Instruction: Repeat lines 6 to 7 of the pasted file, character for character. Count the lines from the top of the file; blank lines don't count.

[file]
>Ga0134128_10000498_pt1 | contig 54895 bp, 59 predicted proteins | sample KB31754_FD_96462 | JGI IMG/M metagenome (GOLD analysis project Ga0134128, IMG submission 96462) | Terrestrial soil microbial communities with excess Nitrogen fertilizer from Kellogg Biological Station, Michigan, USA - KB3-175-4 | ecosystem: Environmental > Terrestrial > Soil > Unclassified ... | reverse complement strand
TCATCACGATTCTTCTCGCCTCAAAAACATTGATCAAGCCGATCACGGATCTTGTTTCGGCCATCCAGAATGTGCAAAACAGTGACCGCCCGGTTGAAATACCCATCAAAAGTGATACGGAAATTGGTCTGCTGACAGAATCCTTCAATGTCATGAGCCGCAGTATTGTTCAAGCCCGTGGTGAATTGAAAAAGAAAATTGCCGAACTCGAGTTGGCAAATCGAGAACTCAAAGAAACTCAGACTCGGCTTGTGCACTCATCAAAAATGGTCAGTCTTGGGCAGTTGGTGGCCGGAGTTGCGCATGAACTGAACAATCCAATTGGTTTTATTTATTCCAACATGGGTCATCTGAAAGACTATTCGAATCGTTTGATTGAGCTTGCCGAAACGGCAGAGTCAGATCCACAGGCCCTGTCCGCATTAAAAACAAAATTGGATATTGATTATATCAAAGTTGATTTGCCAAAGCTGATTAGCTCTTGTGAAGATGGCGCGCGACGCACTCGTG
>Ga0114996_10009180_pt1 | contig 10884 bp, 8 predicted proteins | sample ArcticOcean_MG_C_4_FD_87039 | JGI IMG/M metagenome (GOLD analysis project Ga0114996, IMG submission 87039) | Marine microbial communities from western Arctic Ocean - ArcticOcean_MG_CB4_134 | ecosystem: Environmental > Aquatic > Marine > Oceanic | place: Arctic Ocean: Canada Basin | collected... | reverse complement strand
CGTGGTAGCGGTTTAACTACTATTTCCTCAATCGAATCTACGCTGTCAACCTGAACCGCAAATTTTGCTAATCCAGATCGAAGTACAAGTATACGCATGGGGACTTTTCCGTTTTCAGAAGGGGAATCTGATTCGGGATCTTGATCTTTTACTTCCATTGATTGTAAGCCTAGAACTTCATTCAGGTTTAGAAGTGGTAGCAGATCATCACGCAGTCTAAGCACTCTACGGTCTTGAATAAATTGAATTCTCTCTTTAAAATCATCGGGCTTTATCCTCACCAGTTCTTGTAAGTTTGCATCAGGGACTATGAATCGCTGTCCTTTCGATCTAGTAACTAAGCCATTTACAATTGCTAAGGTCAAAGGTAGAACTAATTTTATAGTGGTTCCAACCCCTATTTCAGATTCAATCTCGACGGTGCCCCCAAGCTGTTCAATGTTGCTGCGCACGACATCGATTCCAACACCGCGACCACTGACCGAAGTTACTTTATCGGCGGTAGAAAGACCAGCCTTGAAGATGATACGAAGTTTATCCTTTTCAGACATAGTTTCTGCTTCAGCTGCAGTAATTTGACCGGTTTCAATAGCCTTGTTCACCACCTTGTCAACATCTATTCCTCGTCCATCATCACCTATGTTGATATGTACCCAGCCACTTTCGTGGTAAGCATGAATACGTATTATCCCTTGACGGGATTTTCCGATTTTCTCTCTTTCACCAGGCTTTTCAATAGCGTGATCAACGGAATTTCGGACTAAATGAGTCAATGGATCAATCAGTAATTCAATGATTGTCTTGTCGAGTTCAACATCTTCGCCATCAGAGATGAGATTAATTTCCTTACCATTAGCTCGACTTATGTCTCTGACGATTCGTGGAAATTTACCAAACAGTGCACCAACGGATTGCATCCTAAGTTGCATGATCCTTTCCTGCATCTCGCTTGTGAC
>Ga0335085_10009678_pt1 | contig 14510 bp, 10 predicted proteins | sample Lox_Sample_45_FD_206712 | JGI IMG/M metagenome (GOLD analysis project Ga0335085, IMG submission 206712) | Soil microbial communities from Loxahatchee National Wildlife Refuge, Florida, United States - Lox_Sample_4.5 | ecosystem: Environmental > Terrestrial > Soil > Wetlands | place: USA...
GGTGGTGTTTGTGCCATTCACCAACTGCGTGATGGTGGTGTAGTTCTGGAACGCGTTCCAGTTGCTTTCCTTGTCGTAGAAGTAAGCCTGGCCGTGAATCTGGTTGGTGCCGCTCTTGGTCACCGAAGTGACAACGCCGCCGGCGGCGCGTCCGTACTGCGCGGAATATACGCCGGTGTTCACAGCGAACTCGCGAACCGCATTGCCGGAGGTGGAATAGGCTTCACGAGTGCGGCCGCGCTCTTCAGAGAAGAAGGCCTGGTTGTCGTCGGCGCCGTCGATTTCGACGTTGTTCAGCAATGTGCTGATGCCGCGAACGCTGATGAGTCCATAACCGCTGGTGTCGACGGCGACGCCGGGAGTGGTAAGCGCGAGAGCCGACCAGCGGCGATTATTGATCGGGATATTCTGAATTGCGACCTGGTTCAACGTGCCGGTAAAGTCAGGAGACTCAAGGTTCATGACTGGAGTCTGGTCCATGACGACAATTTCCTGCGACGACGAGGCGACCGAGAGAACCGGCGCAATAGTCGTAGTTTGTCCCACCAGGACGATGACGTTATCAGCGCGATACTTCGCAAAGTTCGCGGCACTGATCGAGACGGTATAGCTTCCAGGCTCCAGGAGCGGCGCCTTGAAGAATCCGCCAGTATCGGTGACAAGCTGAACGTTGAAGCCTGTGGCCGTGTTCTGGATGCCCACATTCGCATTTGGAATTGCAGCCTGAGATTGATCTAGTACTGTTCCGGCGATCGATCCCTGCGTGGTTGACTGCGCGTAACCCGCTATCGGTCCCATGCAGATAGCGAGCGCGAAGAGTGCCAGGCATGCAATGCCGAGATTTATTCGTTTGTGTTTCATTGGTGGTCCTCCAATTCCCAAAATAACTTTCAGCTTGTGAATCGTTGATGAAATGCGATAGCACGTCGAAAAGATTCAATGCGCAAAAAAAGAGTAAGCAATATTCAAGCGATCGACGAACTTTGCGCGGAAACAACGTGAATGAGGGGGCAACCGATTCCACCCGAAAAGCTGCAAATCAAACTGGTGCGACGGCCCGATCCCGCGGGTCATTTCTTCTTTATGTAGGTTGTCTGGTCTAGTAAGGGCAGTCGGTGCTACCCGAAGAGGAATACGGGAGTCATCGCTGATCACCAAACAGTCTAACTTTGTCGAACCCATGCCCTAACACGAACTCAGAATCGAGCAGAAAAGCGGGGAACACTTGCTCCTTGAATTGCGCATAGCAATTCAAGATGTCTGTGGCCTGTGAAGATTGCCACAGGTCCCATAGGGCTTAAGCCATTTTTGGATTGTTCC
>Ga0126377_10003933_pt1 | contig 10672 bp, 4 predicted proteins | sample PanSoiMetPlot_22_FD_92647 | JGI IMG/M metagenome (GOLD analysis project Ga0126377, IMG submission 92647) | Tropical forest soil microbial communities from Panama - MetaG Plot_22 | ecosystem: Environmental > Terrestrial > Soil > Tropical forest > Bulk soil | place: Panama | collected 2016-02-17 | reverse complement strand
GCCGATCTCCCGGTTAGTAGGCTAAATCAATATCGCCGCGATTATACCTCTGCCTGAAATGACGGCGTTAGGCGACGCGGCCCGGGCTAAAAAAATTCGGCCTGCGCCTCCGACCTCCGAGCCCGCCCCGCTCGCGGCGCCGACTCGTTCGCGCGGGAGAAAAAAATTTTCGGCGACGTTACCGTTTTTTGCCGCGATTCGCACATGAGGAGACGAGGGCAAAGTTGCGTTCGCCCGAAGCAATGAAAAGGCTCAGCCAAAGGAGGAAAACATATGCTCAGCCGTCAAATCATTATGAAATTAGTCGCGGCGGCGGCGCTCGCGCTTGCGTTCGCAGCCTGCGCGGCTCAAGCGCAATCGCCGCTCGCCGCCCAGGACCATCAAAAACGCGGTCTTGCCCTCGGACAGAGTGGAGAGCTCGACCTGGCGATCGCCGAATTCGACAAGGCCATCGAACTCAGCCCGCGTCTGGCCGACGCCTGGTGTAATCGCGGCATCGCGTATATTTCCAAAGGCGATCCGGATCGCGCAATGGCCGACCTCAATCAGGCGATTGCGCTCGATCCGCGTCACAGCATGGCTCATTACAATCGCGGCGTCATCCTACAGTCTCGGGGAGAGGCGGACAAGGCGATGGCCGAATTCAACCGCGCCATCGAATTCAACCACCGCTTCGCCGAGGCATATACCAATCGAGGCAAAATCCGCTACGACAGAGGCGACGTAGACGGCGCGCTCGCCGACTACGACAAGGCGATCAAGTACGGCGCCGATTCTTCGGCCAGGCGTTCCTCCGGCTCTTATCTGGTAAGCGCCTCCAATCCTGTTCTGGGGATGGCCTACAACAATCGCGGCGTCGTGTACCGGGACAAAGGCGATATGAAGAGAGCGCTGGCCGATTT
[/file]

GGTGGTGTTTGTGCCATTCACCAACTGCGTGATGGTGGTGTAGTTCTGGAACGCGTTCCAGTTGCTTTCCTTGTCGTAGAAGTAAGCCTGGCCGTGAATCTGGTTGGTGCCGCTCTTGGTCACCGAAGTGACAACGCCGCCGGCGGCGCGTCCGTACTGCGCGGAATATACGCCGGTGTTCACAGCGAACTCGCGAACCGCATTGCCGGAGGTGGAATAGGCTTCACGAGTGCGGCCGCGCTCTTCAGAGAAGAAGGCCTGGTTGTCGTCGGCGCCGTCGATTTCGACGTTGTTCAGCAATGTGCTGATGCCGCGAACGCTGATGAGTCCATAACCGCTGGTGTCGACGGCGACGCCGGGAGTGGTAAGCGCGAGAGCCGACCAGCGGCGATTATTGATCGGGATATTCTGAATTGCGACCTGGTTCAACGTGCCGGTAAAGTCAGGAGACTCAAGGTTCATGACTGGAGTCTGGTCCATGACGACAATTTCCTGCGACGACGAGGCGACCGAGAGAACCGGCGCAATAGTCGTAGTTTGTCCCACCAGGACGATGACGTTATCAGCGCGATACTTCGCAAAGTTCGCGGCACTGATCGAGACGGTATAGCTTCCAGGCTCCAGGAGCGGCGCCTTGAAGAATCCGCCAGTATCGGTGACAAGCTGAACGTTGAAGCCTGTGGCCGTGTTCTGGATGCCCACATTCGCATTTGGAATTGCAGCCTGAGATTGATCTAGTACTGTTCCGGCGATCGATCCCTGCGTGGTTGACTGCGCGTAACCCGCTATCGGTCCCATGCAGATAGCGAGCGCGAAGAGTGCCAGGCATGCAATGCCGAGATTTATTCGTTTGTGTTTCATTGGTGGTCCTCCAATTCCCAAAATAACTTTCAGCTTGTGAATCGTTGATGAAATGCGATAGCACGTCGAAAAGATTCAATGCGCAAAAAAAGAGTAAGCAATATTCAAGCGATCGACGAACTTTGCGCGGAAACAACGTGAATGAGGGGGCAACCGATTCCACCCGAAAAGCTGCAAATCAAACTGGTGCGACGGCCCGATCCCGCGGGTCATTTCTTCTTTATGTAGGTTGTCTGGTCTAGTAAGGGCAGTCGGTGCTACCCGAAGAGGAATACGGGAGTCATCGCTGATCACCAAACAGTCTAACTTTGTCGAACCCATGCCCTAACACGAACTCAGAATCGAGCAGAAAAGCGGGGAACACTTGCTCCTTGAATTGCGCATAGCAATTCAAGATGTCTGTGGCCTGTGAAGATTGCCACAGGTCCCATAGGGCTTAAGCCATTTTTGGATTGTTCC
>Ga0126377_10003933_pt1 | contig 10672 bp, 4 predicted proteins | sample PanSoiMetPlot_22_FD_92647 | JGI IMG/M metagenome (GOLD analysis project Ga0126377, IMG submission 92647) | Tropical forest soil microbial communities from Panama - MetaG Plot_22 | ecosystem: Environmental > Terrestrial > Soil > Tropical forest > Bulk soil | place: Panama | collected 2016-02-17 | reverse complement strand